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Updated: Oct 16, 2022

Reading, writing and thinking are some of the most functional skills a student can leave school with. Think about all the opportunities you have to write each day:

  • adding an event to your calendar

  • texting your friend or significant other

  • writing a grocery list

  • sending an email to your employer

  • leaving a note for your roommate

  • filling out a form

  • doing a google search for something online

  • writing in your journal

  • and so on...

Writing is an essential skill to be successful in life. As teachers, we need to ensure that writing is a core skill we teach in our classrooms, whether we are general education teachers, resource teachers, SLPs, or special education teachers. All students need to be able to write.

Here are three quick ways that you can encourage students to write every day in your special education classroom.

3 ways to work on writing everyday with a notebook


1. Daily journal prompt

I love journal prompts because they can be informal. It's easy to pick topics that are motivating and exciting for your students. There's no length requirement, you're not obsessing over grammar and mechanics, and students are able to write what they want. A daily journal prompt is a great self-start or bell work activity.

Even your students who are emergent writers can participate with the use of picture supports, drawing, alternative pencils, or scribed writing. To make it more engaging, I like to introduce the prompt with a short video or picture.

2. About my day home school communication

What parent doesn't want to hear more about what their child did in school that day? For our students with more significant disabilities, that communication can be limited. A great way to work on writing in your classroom is for students to complete a daily school-to-home communication sheet.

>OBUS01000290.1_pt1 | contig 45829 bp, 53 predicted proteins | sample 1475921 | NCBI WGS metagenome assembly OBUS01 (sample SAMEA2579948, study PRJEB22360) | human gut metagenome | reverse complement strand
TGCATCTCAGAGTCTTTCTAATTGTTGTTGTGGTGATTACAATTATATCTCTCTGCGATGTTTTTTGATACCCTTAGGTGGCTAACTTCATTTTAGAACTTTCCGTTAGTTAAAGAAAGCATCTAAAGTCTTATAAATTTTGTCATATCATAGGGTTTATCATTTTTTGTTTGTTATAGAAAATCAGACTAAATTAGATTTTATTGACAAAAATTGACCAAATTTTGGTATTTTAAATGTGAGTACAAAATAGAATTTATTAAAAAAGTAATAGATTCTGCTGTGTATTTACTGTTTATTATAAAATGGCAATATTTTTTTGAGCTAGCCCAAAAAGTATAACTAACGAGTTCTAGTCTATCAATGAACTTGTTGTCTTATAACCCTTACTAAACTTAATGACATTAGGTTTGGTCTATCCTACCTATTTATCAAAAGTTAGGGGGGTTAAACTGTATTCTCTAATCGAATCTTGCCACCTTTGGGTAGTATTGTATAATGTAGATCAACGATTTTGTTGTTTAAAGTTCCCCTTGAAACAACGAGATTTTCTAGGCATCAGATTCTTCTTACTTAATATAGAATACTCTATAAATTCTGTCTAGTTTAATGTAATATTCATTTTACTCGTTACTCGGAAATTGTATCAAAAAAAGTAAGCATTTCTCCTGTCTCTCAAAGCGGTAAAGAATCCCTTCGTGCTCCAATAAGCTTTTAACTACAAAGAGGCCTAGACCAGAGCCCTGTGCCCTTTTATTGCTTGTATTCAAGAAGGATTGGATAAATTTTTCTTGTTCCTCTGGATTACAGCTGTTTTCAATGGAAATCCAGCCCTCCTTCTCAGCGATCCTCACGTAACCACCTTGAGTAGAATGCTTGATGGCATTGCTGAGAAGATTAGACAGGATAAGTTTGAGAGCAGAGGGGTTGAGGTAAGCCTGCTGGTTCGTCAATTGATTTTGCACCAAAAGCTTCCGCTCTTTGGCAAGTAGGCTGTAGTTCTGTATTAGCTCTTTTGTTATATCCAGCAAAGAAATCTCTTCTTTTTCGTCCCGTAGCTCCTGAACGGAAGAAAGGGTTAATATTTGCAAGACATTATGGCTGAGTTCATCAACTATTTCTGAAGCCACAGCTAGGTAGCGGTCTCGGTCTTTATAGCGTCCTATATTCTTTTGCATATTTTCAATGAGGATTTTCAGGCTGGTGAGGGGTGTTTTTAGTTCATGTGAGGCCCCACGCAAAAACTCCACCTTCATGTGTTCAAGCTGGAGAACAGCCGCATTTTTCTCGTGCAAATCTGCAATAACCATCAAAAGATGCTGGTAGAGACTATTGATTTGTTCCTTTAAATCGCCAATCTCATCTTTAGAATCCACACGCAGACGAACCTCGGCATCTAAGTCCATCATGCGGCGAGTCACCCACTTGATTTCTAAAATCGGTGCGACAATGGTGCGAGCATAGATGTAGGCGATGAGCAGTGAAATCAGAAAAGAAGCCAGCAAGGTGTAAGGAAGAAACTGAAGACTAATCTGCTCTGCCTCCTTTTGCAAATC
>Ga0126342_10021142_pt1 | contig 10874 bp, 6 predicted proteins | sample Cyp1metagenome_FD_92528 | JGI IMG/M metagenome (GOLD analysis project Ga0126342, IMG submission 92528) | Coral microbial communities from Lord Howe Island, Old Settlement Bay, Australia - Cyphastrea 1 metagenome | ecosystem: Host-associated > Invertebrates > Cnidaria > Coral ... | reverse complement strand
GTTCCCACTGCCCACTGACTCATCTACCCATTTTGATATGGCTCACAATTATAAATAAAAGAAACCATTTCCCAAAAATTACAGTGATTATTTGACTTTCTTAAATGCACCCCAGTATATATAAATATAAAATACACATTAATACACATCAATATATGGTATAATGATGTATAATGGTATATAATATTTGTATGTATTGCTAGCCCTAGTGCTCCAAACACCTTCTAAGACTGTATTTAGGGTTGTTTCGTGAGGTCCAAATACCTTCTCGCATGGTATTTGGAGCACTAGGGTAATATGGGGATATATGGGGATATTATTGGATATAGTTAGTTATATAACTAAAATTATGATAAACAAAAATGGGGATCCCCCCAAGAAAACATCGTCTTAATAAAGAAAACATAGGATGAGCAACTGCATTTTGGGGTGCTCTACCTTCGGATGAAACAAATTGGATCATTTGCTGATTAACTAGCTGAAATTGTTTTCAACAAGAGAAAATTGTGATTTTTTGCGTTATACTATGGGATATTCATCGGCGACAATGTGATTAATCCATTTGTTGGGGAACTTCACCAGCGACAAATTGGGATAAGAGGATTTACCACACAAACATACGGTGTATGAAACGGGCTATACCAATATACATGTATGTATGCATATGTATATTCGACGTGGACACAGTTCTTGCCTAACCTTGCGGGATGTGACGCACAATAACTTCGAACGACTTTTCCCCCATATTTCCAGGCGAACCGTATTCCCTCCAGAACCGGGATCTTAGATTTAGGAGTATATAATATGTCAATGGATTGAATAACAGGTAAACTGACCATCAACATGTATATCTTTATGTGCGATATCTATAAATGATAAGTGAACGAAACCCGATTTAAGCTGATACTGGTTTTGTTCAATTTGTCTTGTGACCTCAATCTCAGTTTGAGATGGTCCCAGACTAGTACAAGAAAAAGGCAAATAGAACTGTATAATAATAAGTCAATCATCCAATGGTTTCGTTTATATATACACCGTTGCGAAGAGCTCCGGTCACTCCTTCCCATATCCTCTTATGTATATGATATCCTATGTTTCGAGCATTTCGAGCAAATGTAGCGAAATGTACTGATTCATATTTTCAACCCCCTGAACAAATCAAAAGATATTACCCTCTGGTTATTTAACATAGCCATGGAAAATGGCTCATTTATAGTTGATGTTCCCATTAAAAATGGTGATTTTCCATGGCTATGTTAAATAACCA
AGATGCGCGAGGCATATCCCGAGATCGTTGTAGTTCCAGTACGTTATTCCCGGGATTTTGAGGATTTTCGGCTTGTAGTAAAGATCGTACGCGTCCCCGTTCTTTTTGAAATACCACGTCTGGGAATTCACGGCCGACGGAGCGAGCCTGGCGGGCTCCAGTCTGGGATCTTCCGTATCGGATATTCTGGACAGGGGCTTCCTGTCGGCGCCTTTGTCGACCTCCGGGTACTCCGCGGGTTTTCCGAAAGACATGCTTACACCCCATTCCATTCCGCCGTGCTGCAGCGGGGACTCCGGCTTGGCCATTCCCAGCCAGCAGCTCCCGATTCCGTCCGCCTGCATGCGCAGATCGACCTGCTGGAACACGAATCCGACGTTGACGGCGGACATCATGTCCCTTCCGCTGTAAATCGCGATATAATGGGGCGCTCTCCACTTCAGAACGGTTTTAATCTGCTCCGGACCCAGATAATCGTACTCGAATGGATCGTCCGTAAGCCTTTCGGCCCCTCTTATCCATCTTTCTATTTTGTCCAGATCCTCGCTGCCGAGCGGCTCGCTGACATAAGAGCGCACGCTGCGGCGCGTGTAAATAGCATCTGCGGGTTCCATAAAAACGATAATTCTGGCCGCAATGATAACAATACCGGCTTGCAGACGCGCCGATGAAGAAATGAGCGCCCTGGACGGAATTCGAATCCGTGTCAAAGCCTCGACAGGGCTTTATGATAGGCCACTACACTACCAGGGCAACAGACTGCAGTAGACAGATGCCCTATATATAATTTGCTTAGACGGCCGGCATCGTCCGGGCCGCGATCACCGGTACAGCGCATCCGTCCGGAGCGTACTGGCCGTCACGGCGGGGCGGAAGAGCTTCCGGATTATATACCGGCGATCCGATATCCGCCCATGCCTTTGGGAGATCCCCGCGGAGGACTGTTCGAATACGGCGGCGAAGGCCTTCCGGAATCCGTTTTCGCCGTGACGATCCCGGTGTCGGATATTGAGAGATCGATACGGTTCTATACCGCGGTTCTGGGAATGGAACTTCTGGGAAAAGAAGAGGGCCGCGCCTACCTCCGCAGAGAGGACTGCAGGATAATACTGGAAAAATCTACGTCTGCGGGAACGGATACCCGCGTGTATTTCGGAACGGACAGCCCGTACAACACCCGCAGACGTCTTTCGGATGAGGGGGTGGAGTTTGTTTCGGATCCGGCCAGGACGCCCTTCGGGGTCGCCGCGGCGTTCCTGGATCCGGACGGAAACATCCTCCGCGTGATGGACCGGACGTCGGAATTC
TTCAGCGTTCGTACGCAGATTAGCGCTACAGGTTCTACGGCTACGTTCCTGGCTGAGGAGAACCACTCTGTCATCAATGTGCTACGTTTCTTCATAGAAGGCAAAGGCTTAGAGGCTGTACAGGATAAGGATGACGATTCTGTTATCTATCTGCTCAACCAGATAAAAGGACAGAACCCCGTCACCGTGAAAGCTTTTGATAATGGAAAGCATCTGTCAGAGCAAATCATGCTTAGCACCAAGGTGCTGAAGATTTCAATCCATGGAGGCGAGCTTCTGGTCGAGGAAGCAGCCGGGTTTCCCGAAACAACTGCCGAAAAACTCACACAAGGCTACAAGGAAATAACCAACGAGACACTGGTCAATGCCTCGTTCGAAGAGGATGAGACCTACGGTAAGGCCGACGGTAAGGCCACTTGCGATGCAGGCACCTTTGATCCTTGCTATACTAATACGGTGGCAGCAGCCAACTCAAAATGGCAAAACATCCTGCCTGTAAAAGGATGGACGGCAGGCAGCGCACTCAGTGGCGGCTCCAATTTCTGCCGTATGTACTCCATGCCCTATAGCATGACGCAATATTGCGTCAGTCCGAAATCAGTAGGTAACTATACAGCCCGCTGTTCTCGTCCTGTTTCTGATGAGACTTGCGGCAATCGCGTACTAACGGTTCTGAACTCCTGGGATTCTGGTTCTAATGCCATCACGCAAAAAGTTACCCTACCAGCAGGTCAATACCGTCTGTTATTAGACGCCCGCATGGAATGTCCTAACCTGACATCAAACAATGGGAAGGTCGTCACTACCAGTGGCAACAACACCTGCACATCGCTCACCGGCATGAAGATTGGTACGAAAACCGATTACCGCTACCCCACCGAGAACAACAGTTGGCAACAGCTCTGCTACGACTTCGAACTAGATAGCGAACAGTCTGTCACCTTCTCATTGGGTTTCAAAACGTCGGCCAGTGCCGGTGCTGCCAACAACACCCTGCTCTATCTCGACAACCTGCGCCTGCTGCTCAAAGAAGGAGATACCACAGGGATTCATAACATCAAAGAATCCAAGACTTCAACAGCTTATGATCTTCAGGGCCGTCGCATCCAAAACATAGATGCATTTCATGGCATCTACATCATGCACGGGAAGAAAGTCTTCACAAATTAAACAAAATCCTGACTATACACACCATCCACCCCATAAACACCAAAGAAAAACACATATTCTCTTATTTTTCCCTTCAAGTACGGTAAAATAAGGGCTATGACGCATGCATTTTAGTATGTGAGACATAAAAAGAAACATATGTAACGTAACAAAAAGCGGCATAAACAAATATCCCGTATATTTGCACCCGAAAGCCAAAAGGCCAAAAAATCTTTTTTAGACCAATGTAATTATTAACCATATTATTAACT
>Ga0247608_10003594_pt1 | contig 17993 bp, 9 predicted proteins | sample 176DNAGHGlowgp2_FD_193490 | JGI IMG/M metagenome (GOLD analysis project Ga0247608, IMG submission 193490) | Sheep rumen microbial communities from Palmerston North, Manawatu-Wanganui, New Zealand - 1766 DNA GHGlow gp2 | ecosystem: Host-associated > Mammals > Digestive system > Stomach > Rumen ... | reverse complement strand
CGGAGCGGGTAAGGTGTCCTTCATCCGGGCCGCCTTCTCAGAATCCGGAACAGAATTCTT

You can create a simple communication sheet and include as much or as little as you'd like. I liked to include space for students to write a sentence about one thing they did that day, what they ate for lunch, and something they are working on (goal setting). We took a few minutes at the end of each day to fill these out. For students who need to write less, you can incorporate visual choices for them to circle or mark on their papers.

3. Independent writing station

I loved having an independent writing station in my classroom because it was a way to work on two skills simultaneously- independent work skills and writing. Provide a variety of writing tasks that students can choose from. Ideally, you will pair this station with explicit writing instruction, but even if you're not there yet, you can get started with an independent writing station. The key is having a variety of differentiated tasks. Some examples of tasks include writing basic sentences, paragraphs, lists, stories, notes or cards, or even emails. You can even provide tasks to match your curriculum themes or seasonal events.

Here's an example of my resource, Let's Write a List. It provides multiple levels for students to work on list writing in a station format. This is a great task to incorporate into your independent writing station. You can try it out with this freebie.

Another task I love to use during our independent writing station is Errorless Sentence Helpers. They come in three phases, so you can easily differentiate for various students. If you want to try them out, I have a few free versions in my store and an exclusive freebie in the resource library.

Teachers, I challenge you to spend the next week trying to incorporate at least one writing activity daily. I'd love to hear how it goes! Leave me a comment below or tag me on Instagram @missluluspecialed.

Happy writing!




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